In the last column we talked with a business owner named Jim who asked me how he could be confident that his business will be valuable and salable when he reaches the time to leave his business. We discussed the big picture factors that determine salability and value—cash flow and risk. Also we talked about needing to carefully position a business to attract buyers and achieve the highest price.
In this column, we will explore the factors that have real world impact on value and salability. Whether the exit plan involves a sale to management, a child, or a third party, the factors we will discuss are decisive.
Cash flow is king. Buyers need to make a living and get a return on investment. Cash flow is necessary to support outside financing. All of my banker friends are fond of cash flow when financing a business acquisition.
What about cash flow is important? The most valuable cash flow is (1) Reported, (2) Consistent, (3) Growing and (4) Expected to continue in the future.
Reported cash flow is important because business valuation relies heavily on a multi-year profit history in order to project future cash flow. Some businesses are operated to minimize reported profits. Major mistake. I see dollars flying away in the wind every time I read financial statements that do not show the pure performance of the business. It could be a family trip to Hawaii (competitive research expense), personal trips to Costco (office supply expense), your son’s racecar sponsorship (marketing expense), or the salary of a child who is away at college. I understand tax deductions, but the dollar value of higher profits in a sale will far outweigh any loss of tax deductions. Although your financial statements will be recast in a sale to reflect true earnings, buyers place a higher confidence on non-adjusted earnings. (Note: Profits are not the same as cash flow, but we will assume they are the same in this article.)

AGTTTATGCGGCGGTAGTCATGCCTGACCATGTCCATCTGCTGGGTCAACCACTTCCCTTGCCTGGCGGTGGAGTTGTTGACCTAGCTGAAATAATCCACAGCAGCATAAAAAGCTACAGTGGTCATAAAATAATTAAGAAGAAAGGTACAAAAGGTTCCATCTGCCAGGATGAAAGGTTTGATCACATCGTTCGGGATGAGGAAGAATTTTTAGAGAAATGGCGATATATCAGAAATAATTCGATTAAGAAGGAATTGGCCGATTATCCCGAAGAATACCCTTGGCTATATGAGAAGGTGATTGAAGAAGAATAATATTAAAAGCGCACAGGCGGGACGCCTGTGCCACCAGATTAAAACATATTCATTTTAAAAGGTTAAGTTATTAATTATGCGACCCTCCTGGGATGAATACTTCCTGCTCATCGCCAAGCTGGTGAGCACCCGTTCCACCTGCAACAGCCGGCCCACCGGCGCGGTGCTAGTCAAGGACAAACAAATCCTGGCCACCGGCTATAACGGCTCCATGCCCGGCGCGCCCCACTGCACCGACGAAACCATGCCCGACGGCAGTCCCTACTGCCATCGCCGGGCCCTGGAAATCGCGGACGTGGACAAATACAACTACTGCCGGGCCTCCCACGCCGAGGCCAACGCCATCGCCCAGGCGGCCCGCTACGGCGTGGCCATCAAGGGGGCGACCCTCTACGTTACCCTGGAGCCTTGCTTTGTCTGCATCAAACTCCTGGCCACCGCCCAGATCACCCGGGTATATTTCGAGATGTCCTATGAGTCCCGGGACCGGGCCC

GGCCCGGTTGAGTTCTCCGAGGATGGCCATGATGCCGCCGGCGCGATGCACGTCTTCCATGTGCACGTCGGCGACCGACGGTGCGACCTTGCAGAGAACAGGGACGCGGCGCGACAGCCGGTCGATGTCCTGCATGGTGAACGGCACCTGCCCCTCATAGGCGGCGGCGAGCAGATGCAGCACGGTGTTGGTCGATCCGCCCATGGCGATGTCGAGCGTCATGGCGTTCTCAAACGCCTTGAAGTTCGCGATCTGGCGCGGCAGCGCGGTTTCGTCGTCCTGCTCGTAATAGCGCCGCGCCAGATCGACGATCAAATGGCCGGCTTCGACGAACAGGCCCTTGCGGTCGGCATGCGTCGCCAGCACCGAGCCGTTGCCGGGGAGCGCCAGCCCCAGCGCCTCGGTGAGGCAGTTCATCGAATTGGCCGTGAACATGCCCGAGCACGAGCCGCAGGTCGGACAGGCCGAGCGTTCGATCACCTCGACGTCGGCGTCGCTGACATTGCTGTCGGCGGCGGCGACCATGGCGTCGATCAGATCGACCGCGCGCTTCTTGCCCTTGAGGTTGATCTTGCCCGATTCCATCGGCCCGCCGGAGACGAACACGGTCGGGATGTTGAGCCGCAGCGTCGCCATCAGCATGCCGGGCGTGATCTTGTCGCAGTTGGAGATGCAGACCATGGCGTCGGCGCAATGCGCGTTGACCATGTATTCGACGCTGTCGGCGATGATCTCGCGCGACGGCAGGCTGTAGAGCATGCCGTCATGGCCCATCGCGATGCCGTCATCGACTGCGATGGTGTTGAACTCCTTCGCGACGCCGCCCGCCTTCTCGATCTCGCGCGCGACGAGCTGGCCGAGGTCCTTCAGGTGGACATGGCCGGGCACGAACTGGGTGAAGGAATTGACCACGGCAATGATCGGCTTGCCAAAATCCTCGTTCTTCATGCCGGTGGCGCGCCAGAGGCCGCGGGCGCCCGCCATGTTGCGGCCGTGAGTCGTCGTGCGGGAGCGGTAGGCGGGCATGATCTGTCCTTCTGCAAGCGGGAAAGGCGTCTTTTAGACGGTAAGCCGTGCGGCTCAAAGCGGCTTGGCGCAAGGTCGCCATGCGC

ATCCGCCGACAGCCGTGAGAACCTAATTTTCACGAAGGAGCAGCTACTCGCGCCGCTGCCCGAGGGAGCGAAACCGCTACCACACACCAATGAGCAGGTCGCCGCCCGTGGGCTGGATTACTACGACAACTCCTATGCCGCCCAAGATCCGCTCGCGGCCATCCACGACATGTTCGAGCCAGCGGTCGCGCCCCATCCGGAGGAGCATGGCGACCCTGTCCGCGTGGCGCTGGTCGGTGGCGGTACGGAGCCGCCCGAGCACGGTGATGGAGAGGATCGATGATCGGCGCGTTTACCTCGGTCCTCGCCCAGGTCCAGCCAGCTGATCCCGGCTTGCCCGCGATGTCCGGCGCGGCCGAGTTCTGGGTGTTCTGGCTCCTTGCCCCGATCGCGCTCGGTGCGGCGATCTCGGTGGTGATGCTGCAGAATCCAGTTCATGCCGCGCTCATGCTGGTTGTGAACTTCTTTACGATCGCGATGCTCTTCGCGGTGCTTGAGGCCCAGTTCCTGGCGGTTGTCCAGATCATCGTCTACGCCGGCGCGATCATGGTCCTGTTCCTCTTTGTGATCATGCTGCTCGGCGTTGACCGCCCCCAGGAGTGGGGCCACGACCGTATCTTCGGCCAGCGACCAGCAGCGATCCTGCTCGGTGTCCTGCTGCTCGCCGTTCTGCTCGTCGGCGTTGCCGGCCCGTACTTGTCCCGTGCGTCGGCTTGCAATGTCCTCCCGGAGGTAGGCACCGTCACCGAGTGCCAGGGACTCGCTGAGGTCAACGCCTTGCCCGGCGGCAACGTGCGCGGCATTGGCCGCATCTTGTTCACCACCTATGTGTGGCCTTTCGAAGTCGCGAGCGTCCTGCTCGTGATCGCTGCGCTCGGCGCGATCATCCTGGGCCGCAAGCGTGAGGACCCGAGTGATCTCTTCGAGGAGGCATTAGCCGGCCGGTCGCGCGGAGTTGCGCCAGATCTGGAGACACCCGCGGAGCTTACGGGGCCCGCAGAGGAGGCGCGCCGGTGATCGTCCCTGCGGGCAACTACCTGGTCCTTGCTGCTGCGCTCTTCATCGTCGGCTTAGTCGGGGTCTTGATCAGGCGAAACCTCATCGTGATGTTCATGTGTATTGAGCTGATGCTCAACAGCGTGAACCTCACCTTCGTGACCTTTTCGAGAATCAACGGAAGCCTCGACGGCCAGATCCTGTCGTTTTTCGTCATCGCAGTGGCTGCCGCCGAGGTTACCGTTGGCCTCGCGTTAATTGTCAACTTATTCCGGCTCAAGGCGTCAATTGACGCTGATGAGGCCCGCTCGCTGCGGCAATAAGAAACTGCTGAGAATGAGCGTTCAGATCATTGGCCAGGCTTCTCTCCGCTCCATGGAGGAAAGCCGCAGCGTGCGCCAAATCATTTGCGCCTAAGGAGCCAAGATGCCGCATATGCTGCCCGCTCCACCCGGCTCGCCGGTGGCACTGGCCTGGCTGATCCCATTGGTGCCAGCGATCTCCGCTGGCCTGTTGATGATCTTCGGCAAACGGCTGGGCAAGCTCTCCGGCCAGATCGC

Steady cash flow gives a buyer higher confidence in future returns. Profits that vary 40% from year to year will require a buyer to budget for lower profits. Similarly, seasonal or cyclical cash flow during a year means that a buyer must invest more working capital to fund operations, whether it be cash or a line of credit. One distribution company invests cash equivalent to 30% of annual revenues into inventory leading up to their peak season. That significantly raises the amount of capital that must be invested in the business and lowers the valuation.
A growing company with a business model and market to support continued growth will command a significant value premium over a stagnant company. Cash flow growth brings an expectation of higher value in the future. Some business owners believe their company "could grow if the right buyer comes along". That is an admission that the company does not currently possess the assets, the people, the product/service, the market position, or the strategic plan to grow. It implies that the only reason for growth will be new resources that a buyer brings to the table, and, in most cases, a buyer will not pay a premium for what they bring to the table. To achieve a growth premium, a company must prove that it has the ingredients to continue growing.
It is the first three characteristics of cash flow—reported, steady and growing—along with other internal and external factors, which give the expectation of cash flow continuing in the future. Buyers of companies invest for the future. They look for a confidence of future cash flow. As confidence increases, the value increases.
Cash flow is the single most important factor in value and salability, so guard it and grow it!
Bryce DeGroot is the president of Compass Advisors, a regional specialist in business sales, acquisitions and valuations. He welcomes comments at 406-282-6000 (x801) or email@example.com. This article is not legal or tax advice